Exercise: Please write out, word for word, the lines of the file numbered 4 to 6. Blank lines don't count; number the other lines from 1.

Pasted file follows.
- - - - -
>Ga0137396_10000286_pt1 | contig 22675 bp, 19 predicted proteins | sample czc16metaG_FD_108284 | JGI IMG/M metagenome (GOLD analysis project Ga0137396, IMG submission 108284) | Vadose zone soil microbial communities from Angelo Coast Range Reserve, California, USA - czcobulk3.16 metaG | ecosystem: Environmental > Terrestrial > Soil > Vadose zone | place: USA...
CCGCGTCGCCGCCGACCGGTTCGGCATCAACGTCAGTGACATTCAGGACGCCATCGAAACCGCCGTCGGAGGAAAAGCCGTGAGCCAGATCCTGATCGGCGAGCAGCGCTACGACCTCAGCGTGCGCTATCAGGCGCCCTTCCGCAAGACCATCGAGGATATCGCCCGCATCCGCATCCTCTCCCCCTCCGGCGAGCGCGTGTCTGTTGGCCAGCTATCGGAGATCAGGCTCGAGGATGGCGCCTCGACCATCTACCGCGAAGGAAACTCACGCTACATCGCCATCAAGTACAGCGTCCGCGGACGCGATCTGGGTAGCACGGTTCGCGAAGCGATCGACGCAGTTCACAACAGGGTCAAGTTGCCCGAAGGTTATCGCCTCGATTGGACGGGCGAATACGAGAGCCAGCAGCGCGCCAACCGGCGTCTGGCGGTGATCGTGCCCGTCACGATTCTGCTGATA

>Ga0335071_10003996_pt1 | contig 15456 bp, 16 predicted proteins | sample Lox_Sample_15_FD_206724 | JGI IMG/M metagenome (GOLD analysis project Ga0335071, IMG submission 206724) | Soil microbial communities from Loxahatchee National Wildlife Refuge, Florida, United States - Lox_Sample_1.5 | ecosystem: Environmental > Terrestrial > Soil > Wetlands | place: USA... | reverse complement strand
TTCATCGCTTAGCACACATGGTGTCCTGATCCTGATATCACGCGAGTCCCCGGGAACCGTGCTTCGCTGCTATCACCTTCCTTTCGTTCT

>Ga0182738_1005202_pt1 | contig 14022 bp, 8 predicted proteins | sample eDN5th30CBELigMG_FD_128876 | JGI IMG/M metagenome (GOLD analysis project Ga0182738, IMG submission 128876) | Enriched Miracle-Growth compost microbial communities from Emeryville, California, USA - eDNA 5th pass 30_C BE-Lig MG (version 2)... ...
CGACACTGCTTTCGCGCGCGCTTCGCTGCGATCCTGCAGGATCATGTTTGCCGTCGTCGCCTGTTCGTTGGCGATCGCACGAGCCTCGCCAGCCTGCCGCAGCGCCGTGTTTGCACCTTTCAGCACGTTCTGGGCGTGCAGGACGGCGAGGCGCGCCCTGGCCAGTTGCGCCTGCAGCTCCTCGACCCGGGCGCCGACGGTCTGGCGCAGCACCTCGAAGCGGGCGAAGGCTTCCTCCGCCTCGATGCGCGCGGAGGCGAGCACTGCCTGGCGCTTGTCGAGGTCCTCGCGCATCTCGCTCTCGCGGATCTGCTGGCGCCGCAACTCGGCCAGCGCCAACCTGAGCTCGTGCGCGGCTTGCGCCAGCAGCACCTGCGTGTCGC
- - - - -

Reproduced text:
TTCATCGCTTAGCACACATGGTGTCCTGATCCTGATATCACGCGAGTCCCCGGGAACCGTGCTTCGCTGCTATCACCTTCCTTTCGTTCT

>Ga0182738_1005202_pt1 | contig 14022 bp, 8 predicted proteins | sample eDN5th30CBELigMG_FD_128876 | JGI IMG/M metagenome (GOLD analysis project Ga0182738, IMG submission 128876) | Enriched Miracle-Growth compost microbial communities from Emeryville, California, USA - eDNA 5th pass 30_C BE-Lig MG (version 2)... ...
CGACACTGCTTTCGCGCGCGCTTCGCTGCGATCCTGCAGGATCATGTTTGCCGTCGTCGCCTGTTCGTTGGCGATCGCACGAGCCTCGCCAGCCTGCCGCAGCGCCGTGTTTGCACCTTTCAGCACGTTCTGGGCGTGCAGGACGGCGAGGCGCGCCCTGGCCAGTTGCGCCTGCAGCTCCTCGACCCGGGCGCCGACGGTCTGGCGCAGCACCTCGAAGCGGGCGAAGGCTTCCTCCGCCTCGATGCGCGCGGAGGCGAGCACTGCCTGGCGCTTGTCGAGGTCCTCGCGCATCTCGCTCTCGCGGATCTGCTGGCGCCGCAACTCGGCCAGCGCCAACCTGAGCTCGTGCGCGGCTTGCGCCAGCAGCACCTGCGTGTCGC